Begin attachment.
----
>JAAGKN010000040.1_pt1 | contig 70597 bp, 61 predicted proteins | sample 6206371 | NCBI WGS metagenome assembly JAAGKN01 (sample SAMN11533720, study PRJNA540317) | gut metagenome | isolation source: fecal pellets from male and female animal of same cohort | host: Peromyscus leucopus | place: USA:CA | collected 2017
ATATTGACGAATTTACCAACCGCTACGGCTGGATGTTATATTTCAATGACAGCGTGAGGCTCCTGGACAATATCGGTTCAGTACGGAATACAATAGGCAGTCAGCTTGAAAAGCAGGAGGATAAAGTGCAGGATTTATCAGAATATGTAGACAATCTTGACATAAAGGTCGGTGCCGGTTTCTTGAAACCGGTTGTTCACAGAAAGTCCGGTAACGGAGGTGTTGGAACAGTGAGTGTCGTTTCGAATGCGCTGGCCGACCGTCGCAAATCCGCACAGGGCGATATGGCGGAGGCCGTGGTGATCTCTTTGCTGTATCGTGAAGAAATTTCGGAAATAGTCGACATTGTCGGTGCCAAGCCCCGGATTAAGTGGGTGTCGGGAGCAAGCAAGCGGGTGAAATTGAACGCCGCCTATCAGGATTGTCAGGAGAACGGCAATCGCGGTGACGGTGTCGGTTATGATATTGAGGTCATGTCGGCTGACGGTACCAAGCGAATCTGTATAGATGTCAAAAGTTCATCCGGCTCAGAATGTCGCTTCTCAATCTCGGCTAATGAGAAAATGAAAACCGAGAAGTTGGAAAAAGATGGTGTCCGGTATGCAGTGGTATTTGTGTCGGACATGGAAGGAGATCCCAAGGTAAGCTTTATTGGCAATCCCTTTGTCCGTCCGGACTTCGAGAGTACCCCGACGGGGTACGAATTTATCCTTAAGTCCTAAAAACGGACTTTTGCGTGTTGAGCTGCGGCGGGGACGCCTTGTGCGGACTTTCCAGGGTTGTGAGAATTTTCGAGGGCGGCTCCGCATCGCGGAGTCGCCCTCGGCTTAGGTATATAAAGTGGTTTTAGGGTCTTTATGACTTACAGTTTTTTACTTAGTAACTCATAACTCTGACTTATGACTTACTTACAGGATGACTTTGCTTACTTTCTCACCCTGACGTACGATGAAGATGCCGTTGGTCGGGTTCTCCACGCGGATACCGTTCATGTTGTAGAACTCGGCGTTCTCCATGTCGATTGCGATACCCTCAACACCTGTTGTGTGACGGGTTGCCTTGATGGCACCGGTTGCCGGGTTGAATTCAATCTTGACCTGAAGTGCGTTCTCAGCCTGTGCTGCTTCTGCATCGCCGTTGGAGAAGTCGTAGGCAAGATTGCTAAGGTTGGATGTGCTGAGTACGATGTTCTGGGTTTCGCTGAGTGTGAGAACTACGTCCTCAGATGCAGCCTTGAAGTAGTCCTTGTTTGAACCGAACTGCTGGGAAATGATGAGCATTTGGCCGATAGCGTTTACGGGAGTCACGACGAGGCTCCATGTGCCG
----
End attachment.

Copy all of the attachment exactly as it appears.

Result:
>JAAGKN010000040.1_pt1 | contig 70597 bp, 61 predicted proteins | sample 6206371 | NCBI WGS metagenome assembly JAAGKN01 (sample SAMN11533720, study PRJNA540317) | gut metagenome | isolation source: fecal pellets from male and female animal of same cohort | host: Peromyscus leucopus | place: USA:CA | collected 2017
ATATTGACGAATTTACCAACCGCTACGGCTGGATGTTATATTTCAATGACAGCGTGAGGCTCCTGGACAATATCGGTTCAGTACGGAATACAATAGGCAGTCAGCTTGAAAAGCAGGAGGATAAAGTGCAGGATTTATCAGAATATGTAGACAATCTTGACATAAAGGTCGGTGCCGGTTTCTTGAAACCGGTTGTTCACAGAAAGTCCGGTAACGGAGGTGTTGGAACAGTGAGTGTCGTTTCGAATGCGCTGGCCGACCGTCGCAAATCCGCACAGGGCGATATGGCGGAGGCCGTGGTGATCTCTTTGCTGTATCGTGAAGAAATTTCGGAAATAGTCGACATTGTCGGTGCCAAGCCCCGGATTAAGTGGGTGTCGGGAGCAAGCAAGCGGGTGAAATTGAACGCCGCCTATCAGGATTGTCAGGAGAACGGCAATCGCGGTGACGGTGTCGGTTATGATATTGAGGTCATGTCGGCTGACGGTACCAAGCGAATCTGTATAGATGTCAAAAGTTCATCCGGCTCAGAATGTCGCTTCTCAATCTCGGCTAATGAGAAAATGAAAACCGAGAAGTTGGAAAAAGATGGTGTCCGGTATGCAGTGGTATTTGTGTCGGACATGGAAGGAGATCCCAAGGTAAGCTTTATTGGCAATCCCTTTGTCCGTCCGGACTTCGAGAGTACCCCGACGGGGTACGAATTTATCCTTAAGTCCTAAAAACGGACTTTTGCGTGTTGAGCTGCGGCGGGGACGCCTTGTGCGGACTTTCCAGGGTTGTGAGAATTTTCGAGGGCGGCTCCGCATCGCGGAGTCGCCCTCGGCTTAGGTATATAAAGTGGTTTTAGGGTCTTTATGACTTACAGTTTTTTACTTAGTAACTCATAACTCTGACTTATGACTTACTTACAGGATGACTTTGCTTACTTTCTCACCCTGACGTACGATGAAGATGCCGTTGGTCGGGTTCTCCACGCGGATACCGTTCATGTTGTAGAACTCGGCGTTCTCCATGTCGATTGCGATACCCTCAACACCTGTTGTGTGACGGGTTGCCTTGATGGCACCGGTTGCCGGGTTGAATTCAATCTTGACCTGAAGTGCGTTCTCAGCCTGTGCTGCTTCTGCATCGCCGTTGGAGAAGTCGTAGGCAAGATTGCTAAGGTTGGATGTGCTGAGTACGATGTTCTGGGTTTCGCTGAGTGTGAGAACTACGTCCTCAGATGCAGCCTTGAAGTAGTCCTTGTTTGAACCGAACTGCTGGGAAATGATGAGCATTTGGCCGATAGCGTTTACGGGAGTCACGACGAGGCTCCATGTGCCG